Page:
Iran’s foreign ministry said the deal was “ unchangeable ” after French President Macron called for talks to include Saudi Arabia.
Iran’s foreign ministry has rejected any new negotiations or changes regarding participants in Tehran’s nuclear deal with world powers, after French President Emmanuel Macron said any new negotiations should include Saudi Arabia.
“The nuclear deal is an international multilateral agreement ratified by UN Security Council resolution 2231, which is non-negotiable and the parties to it are clear and immutable,” the spokesperson said on Saturday. from Iranian Foreign Ministry Saeed Khatibzadeh, quoted by state media.
Iran began violating the boundaries of the agreement on uranium enrichment activities after Washington withdrew from the pact in 2018 under then-President Donald Trump and reimposed economic sanctions on Tehran.
President Joe Biden’s new administration has said it will join the deal, but only after Tehran resumes full compliance with its terms.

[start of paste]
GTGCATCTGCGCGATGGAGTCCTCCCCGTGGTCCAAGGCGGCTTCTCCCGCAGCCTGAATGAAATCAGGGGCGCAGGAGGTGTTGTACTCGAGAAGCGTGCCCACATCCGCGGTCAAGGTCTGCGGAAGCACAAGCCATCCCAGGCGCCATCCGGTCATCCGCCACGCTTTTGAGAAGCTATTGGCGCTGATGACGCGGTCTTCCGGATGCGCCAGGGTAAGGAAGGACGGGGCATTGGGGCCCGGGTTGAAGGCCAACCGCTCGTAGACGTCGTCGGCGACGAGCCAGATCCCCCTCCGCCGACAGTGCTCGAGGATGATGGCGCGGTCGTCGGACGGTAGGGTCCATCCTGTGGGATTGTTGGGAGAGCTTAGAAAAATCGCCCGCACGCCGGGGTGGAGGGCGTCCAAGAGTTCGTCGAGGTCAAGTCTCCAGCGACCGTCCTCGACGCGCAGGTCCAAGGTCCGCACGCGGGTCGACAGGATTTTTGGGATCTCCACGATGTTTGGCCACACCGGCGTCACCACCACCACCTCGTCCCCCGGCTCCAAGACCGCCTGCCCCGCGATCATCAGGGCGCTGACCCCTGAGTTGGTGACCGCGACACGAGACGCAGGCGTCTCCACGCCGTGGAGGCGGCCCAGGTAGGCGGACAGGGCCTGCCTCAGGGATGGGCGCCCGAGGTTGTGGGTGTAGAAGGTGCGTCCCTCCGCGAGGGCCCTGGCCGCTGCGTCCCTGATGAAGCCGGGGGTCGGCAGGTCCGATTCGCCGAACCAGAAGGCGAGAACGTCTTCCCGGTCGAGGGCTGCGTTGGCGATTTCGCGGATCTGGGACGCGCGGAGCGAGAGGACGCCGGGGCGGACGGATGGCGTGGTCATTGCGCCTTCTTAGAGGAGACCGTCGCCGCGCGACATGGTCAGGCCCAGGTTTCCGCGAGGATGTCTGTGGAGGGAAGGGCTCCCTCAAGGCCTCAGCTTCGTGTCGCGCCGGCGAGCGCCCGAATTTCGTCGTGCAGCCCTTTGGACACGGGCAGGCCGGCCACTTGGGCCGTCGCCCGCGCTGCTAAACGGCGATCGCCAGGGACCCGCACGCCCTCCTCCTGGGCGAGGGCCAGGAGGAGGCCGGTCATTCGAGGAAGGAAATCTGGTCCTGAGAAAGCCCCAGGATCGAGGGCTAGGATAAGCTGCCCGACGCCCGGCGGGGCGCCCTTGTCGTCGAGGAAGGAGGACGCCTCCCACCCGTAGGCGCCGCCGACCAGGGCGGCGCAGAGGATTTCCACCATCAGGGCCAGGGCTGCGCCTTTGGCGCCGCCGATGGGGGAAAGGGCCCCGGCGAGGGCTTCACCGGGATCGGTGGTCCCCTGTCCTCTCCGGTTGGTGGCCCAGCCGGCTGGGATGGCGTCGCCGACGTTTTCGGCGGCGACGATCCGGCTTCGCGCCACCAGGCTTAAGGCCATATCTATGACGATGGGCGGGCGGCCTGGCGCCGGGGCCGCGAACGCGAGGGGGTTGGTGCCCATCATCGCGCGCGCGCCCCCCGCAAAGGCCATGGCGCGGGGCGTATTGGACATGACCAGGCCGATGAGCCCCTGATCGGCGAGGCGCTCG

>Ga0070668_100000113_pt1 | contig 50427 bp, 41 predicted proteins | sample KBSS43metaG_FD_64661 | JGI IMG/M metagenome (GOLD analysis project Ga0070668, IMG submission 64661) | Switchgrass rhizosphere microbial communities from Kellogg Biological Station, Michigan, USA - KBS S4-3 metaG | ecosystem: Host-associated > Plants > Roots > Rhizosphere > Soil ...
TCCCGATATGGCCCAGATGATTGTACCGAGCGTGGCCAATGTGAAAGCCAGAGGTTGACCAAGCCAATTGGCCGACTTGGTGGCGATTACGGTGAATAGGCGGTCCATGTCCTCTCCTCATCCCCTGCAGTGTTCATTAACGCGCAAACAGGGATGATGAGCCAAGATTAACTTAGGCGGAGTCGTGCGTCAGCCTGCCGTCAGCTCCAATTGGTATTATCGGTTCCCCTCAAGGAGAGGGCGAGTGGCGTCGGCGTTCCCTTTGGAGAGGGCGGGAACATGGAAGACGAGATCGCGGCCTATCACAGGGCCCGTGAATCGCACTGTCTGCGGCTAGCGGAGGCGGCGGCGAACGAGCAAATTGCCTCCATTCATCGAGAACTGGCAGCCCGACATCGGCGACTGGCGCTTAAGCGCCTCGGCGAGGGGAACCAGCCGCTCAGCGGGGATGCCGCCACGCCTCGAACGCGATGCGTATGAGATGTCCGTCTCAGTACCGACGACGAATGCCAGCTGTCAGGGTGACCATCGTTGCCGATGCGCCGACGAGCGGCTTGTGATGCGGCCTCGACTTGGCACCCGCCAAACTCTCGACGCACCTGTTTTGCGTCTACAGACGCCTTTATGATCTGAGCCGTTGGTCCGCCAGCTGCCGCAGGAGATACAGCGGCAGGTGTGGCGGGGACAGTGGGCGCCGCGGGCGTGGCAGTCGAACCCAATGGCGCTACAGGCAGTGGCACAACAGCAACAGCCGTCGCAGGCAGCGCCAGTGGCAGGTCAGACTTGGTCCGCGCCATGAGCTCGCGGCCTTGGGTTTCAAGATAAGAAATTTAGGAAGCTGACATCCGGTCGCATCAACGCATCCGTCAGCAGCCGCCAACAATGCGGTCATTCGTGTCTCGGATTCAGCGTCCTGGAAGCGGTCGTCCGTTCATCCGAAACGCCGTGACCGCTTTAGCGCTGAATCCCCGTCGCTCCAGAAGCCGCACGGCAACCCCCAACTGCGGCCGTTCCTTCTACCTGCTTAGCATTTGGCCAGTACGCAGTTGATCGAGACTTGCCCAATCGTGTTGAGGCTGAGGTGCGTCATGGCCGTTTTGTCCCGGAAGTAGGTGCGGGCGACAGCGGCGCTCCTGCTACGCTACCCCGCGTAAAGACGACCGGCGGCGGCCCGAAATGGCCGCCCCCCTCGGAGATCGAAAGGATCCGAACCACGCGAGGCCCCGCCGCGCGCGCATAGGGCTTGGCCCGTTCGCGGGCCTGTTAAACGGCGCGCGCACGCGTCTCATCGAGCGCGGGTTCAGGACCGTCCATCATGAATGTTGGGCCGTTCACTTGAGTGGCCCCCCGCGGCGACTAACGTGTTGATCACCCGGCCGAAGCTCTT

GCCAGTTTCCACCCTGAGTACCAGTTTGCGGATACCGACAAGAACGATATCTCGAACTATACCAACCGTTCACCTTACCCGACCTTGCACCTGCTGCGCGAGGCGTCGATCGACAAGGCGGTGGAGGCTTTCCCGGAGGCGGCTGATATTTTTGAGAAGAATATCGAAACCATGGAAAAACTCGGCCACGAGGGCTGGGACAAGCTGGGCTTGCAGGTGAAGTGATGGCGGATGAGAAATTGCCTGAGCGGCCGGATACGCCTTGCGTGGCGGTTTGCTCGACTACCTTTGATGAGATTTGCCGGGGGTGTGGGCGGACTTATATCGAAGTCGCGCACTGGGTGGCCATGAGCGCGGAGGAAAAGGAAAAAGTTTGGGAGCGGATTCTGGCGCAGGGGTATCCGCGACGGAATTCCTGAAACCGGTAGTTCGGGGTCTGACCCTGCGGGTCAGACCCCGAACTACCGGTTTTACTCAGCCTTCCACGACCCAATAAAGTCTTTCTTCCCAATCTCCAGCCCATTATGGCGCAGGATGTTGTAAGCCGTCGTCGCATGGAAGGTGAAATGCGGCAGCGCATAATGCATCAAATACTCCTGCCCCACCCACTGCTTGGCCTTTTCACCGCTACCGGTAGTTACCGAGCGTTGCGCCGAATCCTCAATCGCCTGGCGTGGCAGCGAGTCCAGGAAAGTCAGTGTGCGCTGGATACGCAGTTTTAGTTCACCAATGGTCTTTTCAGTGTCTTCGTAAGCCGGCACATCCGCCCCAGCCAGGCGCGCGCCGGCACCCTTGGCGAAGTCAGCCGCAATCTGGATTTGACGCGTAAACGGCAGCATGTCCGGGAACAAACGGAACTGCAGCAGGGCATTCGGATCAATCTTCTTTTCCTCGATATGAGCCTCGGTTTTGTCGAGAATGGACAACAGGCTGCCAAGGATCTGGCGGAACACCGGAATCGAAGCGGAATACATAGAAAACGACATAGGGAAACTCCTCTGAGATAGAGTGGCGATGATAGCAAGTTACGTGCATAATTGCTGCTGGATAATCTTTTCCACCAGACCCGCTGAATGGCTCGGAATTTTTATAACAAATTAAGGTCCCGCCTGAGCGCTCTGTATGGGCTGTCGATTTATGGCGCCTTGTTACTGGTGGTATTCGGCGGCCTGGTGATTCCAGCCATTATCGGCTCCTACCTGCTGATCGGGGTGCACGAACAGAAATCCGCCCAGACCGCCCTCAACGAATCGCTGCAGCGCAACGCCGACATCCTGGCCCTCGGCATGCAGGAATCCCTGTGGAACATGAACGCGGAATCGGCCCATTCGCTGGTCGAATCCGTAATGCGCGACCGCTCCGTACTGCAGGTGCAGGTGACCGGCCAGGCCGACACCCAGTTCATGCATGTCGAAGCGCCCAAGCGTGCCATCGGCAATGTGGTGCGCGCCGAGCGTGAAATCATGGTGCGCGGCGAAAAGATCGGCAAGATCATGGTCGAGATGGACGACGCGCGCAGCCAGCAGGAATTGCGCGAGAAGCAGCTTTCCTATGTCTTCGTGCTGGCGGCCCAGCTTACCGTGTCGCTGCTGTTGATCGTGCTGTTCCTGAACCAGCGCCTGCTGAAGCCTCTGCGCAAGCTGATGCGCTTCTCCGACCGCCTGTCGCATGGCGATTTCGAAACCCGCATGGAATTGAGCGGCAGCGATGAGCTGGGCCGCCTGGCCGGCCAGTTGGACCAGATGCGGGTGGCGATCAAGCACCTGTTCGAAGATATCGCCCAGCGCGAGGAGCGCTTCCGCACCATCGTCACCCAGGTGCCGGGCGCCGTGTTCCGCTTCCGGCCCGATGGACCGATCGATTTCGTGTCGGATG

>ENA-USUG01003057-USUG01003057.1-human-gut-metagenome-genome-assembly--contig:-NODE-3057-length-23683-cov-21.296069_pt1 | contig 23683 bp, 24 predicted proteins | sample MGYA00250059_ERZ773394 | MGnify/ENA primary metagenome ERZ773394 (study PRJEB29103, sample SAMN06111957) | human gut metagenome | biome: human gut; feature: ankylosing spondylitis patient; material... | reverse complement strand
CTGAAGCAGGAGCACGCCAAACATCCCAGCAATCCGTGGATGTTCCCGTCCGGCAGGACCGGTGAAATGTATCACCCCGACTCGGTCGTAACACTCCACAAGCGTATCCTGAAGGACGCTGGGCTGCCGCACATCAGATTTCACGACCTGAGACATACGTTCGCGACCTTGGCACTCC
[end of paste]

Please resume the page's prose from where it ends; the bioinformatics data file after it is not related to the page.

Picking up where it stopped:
But Iran has rejected US demands to reverse the acceleration of the nuclear program before Washington lifts sanctions on Tehran.
Saudi Arabia and its ally the United Arab Emirates have said the Gulf Arab states should be involved in any discussions this time around, which they say should also address Iran’s ballistic missile program and its support. to agents around the Middle East.
Saudi Arabia, which is locked in several proxy wars in the region with Tehran, including Yemen, has supported Trump’s “maximum pressure” campaign against Iran.
Response to Macron
In his comments on Friday, quoted by Al Arabiya TV, Macron stressed the need to avoid what he called the mistake of excluding other countries in the region when negotiating the 2015 deal. and should include Saudi Arabia.
Macron said any further discussion of the nuclear deal with Iran would be very “strict” and that there was very little time left to prevent Tehran from having a nuclear weapon.
Khatibzadeh said Macron should “show restraint”.
“If French officials are worried about their huge arms sales to the Arab states in the Persian Gulf, they had better reconsider their policies,” Khatibzadeh said.
“French weapons, along with other Western weapons, are not only causing the massacre of thousands of Yemenis, but are also the main cause of regional instability,” he added.
Earlier this month, Iran resumed 20% uranium enrichment at its Fordow underground nuclear power plant – a level it had reached before the deal.
Iran’s extremist-dominated parliament passed a law last month that requires the government to toughen its nuclear stance if US sanctions are not relaxed within two months.